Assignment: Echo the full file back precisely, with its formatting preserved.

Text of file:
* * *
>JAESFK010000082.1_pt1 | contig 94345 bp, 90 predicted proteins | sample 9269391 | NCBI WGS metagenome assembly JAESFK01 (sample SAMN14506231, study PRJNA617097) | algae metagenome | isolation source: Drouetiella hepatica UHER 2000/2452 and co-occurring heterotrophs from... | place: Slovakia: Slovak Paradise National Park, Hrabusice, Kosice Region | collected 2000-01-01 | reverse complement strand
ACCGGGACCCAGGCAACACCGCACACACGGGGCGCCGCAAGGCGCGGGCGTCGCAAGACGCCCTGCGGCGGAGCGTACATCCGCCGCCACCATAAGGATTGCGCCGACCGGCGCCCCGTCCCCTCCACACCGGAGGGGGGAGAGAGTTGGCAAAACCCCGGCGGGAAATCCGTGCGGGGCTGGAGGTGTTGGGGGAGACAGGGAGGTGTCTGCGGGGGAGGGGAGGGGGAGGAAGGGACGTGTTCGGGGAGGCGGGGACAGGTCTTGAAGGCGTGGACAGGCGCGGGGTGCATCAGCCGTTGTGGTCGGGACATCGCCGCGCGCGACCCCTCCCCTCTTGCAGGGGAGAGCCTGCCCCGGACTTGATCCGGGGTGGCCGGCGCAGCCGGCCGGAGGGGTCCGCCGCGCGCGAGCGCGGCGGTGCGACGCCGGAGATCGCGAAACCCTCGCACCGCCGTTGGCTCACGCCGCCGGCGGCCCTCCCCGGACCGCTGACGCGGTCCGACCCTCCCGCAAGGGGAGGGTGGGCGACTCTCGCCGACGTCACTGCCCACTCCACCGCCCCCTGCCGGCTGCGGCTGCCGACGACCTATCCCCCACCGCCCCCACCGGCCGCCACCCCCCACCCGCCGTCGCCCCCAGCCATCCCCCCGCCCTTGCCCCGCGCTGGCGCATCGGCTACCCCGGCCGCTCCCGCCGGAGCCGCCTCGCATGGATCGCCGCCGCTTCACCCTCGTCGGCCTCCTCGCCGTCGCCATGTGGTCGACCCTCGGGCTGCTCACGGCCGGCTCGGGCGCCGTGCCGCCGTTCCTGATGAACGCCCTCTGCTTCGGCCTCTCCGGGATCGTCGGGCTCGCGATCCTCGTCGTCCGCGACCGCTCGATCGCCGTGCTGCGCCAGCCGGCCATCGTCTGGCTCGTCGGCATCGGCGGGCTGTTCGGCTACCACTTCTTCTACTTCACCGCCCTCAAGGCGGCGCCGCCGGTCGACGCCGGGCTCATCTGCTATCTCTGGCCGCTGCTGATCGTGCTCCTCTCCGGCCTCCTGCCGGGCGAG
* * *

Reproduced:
>JAESFK010000082.1_pt1 | contig 94345 bp, 90 predicted proteins | sample 9269391 | NCBI WGS metagenome assembly JAESFK01 (sample SAMN14506231, study PRJNA617097) | algae metagenome | isolation source: Drouetiella hepatica UHER 2000/2452 and co-occurring heterotrophs from... | place: Slovakia: Slovak Paradise National Park, Hrabusice, Kosice Region | collected 2000-01-01 | reverse complement strand
ACCGGGACCCAGGCAACACCGCACACACGGGGCGCCGCAAGGCGCGGGCGTCGCAAGACGCCCTGCGGCGGAGCGTACATCCGCCGCCACCATAAGGATTGCGCCGACCGGCGCCCCGTCCCCTCCACACCGGAGGGGGGAGAGAGTTGGCAAAACCCCGGCGGGAAATCCGTGCGGGGCTGGAGGTGTTGGGGGAGACAGGGAGGTGTCTGCGGGGGAGGGGAGGGGGAGGAAGGGACGTGTTCGGGGAGGCGGGGACAGGTCTTGAAGGCGTGGACAGGCGCGGGGTGCATCAGCCGTTGTGGTCGGGACATCGCCGCGCGCGACCCCTCCCCTCTTGCAGGGGAGAGCCTGCCCCGGACTTGATCCGGGGTGGCCGGCGCAGCCGGCCGGAGGGGTCCGCCGCGCGCGAGCGCGGCGGTGCGACGCCGGAGATCGCGAAACCCTCGCACCGCCGTTGGCTCACGCCGCCGGCGGCCCTCCCCGGACCGCTGACGCGGTCCGACCCTCCCGCAAGGGGAGGGTGGGCGACTCTCGCCGACGTCACTGCCCACTCCACCGCCCCCTGCCGGCTGCGGCTGCCGACGACCTATCCCCCACCGCCCCCACCGGCCGCCACCCCCCACCCGCCGTCGCCCCCAGCCATCCCCCCGCCCTTGCCCCGCGCTGGCGCATCGGCTACCCCGGCCGCTCCCGCCGGAGCCGCCTCGCATGGATCGCCGCCGCTTCACCCTCGTCGGCCTCCTCGCCGTCGCCATGTGGTCGACCCTCGGGCTGCTCACGGCCGGCTCGGGCGCCGTGCCGCCGTTCCTGATGAACGCCCTCTGCTTCGGCCTCTCCGGGATCGTCGGGCTCGCGATCCTCGTCGTCCGCGACCGCTCGATCGCCGTGCTGCGCCAGCCGGCCATCGTCTGGCTCGTCGGCATCGGCGGGCTGTTCGGCTACCACTTCTTCTACTTCACCGCCCTCAAGGCGGCGCCGCCGGTCGACGCCGGGCTCATCTGCTATCTCTGGCCGCTGCTGATCGTGCTCCTCTCCGGCCTCCTGCCGGGCGAG